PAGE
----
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Open AccessArticle

Impact of VOCs and NOx on Ozone Formation in Moscow

A.M. Obukhov Institute of Atmospheric Physics, Russian Academy of Sciences, 119017 Moscow, Russia
*
Author to whom correspondence should be addressed.
Atmosphere 2020, 11(11), 1262; https://doi.org/10.3390/atmos11111262
Received: 7 October 2020 / Revised: 2 November 2020 / Accepted: 19 November 2020 / Published: 23 November 2020
(This article belongs to the Special Issue Tropospheric Ozone Observations)

Abstract

Volatile organic compounds (VOCs), ozone (O3), nitrogen oxides (NOx), carbon monoxide (CO), meteorological parameters, and total non-methane hydrocarbons (NMHC) were analyzed from simultaneous measurements at the MSU-IAP (Moscow State University—Institute of Atmospheric Physics) observational site in Moscow from 2011–2013. Seasonal and diurnal variability of the compounds was studied. The highest O3 concentration in Moscow was observed in the summer daytime periods in anticyclonic meteorological conditions under poor ventilation of the atmospheric boundary layer and high temperatures (up to 105 ppbv or 210 μg/m3). In contrast, NOx, CO, and benzene decreased from 8 a.m. to 5–6 p.m. local time (LT). The high positive correlation of daytime O3 with secondary VOCs affirmed an important role of photochemical O3 production in Moscow during the summers of 2011–2013. The summertime average concentrations of the biogenic VOCs isoprene and monoterpenes were observed to be 0.73 ppbv and 0.53 ppbv, respectively. The principal source of anthropogenic VOCs in Moscow was established to be local vehicle emissions. Yet, only about 5% of the observed isoprene was safely attributed to anthropogenic sources, suggesting significant contribution of biogenic sources into the total levels of ozone precursors. The non-linear O3–NOx dependence shows a decrease in ground-level O3 with an increase in NOx during the summers of 2011–2013, which is typical for the VOC-sensitive photochemical regime of O3 formation. Nevertheless, during the elevated ozone episodes in July 2011, the photochemical regime of ozone production was either transitional or NOx-sensitive. Contribution of various anthropogenic and biogenic VOCs into the measured ozone values was evaluated. The ozone-forming potential (OFP) of total VOCs was 31–67 μg/m3 on average and exceeded 100 μg/m3 in the top 10% of high ozone events, reaching 136 μg/m3. Acetaldehyde, 1.3-butadiene, and isoprene have the highest ozone production potential in Moscow compared to that of other measured VOCs.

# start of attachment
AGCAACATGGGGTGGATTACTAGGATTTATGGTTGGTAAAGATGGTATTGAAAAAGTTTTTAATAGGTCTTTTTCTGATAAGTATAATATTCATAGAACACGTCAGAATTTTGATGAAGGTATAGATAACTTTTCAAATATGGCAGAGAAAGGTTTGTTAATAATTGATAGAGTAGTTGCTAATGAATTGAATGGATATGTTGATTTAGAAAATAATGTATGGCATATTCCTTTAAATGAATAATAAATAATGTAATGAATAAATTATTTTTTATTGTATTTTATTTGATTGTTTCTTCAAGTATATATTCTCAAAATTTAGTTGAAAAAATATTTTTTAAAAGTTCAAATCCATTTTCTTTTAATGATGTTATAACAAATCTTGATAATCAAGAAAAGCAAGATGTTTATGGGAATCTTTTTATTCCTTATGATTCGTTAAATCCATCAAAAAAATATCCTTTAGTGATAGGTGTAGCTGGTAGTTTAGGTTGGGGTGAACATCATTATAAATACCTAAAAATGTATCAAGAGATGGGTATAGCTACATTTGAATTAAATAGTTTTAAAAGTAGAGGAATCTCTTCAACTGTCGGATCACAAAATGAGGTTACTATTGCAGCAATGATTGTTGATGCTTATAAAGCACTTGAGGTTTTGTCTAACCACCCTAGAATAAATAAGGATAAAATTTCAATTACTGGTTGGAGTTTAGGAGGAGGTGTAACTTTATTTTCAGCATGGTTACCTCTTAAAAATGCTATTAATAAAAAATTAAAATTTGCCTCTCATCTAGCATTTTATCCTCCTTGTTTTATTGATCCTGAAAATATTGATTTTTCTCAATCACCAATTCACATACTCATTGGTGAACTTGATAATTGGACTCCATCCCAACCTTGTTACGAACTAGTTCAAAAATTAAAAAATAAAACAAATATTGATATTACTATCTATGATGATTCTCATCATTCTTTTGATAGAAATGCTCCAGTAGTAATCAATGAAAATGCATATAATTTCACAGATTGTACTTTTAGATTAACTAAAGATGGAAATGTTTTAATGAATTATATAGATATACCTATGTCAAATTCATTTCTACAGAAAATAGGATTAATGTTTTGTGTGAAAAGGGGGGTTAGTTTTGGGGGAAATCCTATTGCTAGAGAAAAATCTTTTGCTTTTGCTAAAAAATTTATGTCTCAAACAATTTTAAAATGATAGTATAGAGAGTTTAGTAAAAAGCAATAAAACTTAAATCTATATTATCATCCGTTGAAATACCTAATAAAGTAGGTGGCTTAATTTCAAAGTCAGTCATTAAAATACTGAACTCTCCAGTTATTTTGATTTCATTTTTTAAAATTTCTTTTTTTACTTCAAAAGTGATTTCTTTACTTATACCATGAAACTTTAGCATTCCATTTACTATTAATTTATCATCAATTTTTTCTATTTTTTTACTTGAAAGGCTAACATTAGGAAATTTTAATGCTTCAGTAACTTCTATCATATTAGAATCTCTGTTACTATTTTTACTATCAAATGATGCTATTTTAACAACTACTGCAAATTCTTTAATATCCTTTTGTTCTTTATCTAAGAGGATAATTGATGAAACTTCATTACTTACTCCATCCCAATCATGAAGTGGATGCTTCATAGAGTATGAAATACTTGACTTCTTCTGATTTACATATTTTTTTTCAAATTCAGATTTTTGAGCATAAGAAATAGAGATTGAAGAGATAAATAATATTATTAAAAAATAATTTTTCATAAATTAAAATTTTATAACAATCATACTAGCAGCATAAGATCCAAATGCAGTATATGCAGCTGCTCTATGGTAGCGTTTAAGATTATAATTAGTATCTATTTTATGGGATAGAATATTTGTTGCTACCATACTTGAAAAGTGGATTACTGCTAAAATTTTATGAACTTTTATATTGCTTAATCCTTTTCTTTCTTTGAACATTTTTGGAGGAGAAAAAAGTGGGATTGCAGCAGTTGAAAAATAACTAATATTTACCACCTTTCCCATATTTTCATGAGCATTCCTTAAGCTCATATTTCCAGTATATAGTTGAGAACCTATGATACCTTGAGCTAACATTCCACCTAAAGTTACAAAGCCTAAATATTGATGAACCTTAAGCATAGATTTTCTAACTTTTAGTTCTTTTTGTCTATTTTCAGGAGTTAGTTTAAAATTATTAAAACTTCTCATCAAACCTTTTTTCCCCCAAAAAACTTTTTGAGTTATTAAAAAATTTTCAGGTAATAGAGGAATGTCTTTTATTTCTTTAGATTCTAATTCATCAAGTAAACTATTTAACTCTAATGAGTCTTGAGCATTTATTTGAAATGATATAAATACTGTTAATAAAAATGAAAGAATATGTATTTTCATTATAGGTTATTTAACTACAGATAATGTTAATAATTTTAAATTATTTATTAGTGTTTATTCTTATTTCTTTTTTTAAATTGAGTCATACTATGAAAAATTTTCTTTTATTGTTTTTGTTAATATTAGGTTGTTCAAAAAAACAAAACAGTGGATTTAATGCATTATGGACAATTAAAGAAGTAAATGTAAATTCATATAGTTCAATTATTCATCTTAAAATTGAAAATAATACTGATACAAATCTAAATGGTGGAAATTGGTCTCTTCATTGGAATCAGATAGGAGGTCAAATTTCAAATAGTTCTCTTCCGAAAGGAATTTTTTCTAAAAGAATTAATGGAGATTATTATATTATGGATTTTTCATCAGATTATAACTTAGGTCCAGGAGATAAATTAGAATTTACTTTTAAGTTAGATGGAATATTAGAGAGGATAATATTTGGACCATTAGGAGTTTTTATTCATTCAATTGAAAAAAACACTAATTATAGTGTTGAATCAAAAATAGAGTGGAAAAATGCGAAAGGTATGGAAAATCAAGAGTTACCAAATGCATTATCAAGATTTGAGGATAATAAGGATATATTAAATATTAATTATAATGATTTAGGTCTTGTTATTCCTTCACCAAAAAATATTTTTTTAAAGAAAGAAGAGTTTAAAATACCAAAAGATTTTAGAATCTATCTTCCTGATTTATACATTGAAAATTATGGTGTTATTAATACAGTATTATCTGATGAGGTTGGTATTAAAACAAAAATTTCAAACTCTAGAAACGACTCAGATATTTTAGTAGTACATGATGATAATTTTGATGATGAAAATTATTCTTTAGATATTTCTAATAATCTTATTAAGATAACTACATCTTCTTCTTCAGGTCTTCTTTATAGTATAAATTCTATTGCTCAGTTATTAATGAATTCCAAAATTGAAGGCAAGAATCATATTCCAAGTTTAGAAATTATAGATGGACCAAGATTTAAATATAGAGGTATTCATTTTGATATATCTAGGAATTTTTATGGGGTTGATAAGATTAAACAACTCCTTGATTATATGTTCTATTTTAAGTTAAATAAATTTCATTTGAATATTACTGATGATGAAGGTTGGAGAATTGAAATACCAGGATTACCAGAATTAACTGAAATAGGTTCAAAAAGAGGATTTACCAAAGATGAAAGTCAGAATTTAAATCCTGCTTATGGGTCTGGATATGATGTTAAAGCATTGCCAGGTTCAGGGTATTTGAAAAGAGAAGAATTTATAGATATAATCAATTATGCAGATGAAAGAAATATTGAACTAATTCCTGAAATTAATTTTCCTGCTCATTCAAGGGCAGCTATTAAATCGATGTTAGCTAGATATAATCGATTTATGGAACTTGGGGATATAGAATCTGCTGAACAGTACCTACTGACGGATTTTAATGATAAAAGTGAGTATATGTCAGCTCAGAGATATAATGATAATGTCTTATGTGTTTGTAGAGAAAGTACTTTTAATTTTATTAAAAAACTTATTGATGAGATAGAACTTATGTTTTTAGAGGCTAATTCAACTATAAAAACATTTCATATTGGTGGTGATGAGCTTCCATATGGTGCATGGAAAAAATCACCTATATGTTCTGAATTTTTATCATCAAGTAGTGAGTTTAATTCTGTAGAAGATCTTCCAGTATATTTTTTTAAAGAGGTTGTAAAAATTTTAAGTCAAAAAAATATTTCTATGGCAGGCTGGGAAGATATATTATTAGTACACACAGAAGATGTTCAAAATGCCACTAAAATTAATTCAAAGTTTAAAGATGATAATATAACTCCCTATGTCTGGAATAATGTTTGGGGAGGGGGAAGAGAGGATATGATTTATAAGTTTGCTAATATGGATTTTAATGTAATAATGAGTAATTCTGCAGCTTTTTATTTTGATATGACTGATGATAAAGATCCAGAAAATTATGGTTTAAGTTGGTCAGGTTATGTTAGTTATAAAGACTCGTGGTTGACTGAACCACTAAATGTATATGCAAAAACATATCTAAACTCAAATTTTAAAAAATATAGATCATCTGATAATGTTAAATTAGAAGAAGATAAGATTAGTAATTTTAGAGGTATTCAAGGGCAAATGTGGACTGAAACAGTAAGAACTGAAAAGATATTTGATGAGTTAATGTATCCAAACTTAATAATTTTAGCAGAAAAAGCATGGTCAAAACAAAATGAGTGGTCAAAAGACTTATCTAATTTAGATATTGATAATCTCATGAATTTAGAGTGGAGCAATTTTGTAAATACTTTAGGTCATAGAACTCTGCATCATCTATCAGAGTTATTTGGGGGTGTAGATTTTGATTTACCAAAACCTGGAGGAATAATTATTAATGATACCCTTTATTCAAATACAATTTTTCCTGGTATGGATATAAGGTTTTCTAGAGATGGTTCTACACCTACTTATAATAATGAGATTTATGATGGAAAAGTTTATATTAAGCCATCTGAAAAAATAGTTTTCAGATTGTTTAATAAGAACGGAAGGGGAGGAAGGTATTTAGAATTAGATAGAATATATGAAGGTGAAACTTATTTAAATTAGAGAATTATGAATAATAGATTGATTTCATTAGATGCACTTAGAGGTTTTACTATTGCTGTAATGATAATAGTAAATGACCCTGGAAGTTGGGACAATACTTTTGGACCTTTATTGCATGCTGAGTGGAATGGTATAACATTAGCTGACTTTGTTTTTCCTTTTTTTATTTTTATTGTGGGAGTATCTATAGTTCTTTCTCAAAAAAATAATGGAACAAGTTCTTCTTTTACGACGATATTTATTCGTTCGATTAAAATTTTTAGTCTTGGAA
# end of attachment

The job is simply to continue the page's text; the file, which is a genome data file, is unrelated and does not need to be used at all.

Keywords: air pollution; ozone production; volatile organic compounds; atmospheric photochemistry air pollution; ozone production; volatile organic compounds; atmospheric photochemistry

1. Introduction

Ozone (O3) is one of the most important secondary pollutants of the atmosphere for a variety of environmental conditions ranging from heavily polluted urban atmospheres to remote areas subjected to the impact of regional (biomass burning) and distal sources of ozone precursors through long-range transport [1,2]. In cities, O3 is mainly formed from complex photochemical interactions of volatile organic compounds (VOCs) and nitrogen oxides (NOx) [3,4,5,6]. VOCs help in oxidizing primary NO released from various sources to form NO2 and in retaining the existing ozone by competing with ozone to react with NO [6]. Reductions in VOCs emissions from local and/or upwind sources will decrease ambient ozone formation (and ground-level ozone concentrations) in VOC-sensitive areas but increase ozone production in NOx-sensitive areas. On the other hand, controls of NOx emissions will decrease ozone formation in areas with the NOx-sensitive regime but increase ozone formation in VOC-sensitive areas [6,7,8,9,10,11].
Downwind from climatically important atmospheric pollution sources, ozone production is largely NOx-sensitive at a regional scale, though urban areas with high NOx emissions are frequently VOC-sensitive [10,12]. However, some observation-based studies [4,6,10,11,13] have shown that O3 production in an urban environment can also be NOx-sensitive or at least have a mixed (transitional) regime [5,6,8,12,13,14,15,16,17,18]. The latter may indicate that ozone production in cities is sensitive to specific meteorological conditions affecting a VOC/NOx ratio through a vertical mixing in the planetary boundary layer for a given strength of ozone precursor emission sources. Hence, a closer study of high ozone events in large cities is important for choosing an effective ozone control strategy through reduction of VOCs and/or NOx emissions [10,12].
Ozone concentrations higher than 50 ppbv have a detrimental effect on plants, and levels higher than 100 ppbv cause irreversible changes in the human respiratory system [19]. High air temperature and low wind speeds create the most favorable conditions for ozone photochemical production in Moscow, as in other world megacities, with the daytime ozone levels frequently exceeding its maximum allowable concentration (MAC = 80 ppbv or 160 μg/m3). Ozone concentrations exceeding the MAC were recorded in Moscow under strong anticyclonic conditions [20,21,22,23,24,25,26].
Despite a significant reduction of industrial plants in Moscow over recent decades, the problem of air pollution continues to be urgent due to the rapid and steady growth of the city’s car fleet and the expansion of the motorway area. Hence, understanding the relationship between ozone production and its precursors as well as their impact on ozone generation is important for development of an effective ozone control strategy. We studied diurnal and seasonal variability of ozone and its precursors in the surface air in Moscow; determined the regime of ozone generation; and quantified the contribution of anthropogenic and biogenic VOCs to O3 generation in polluted urban air.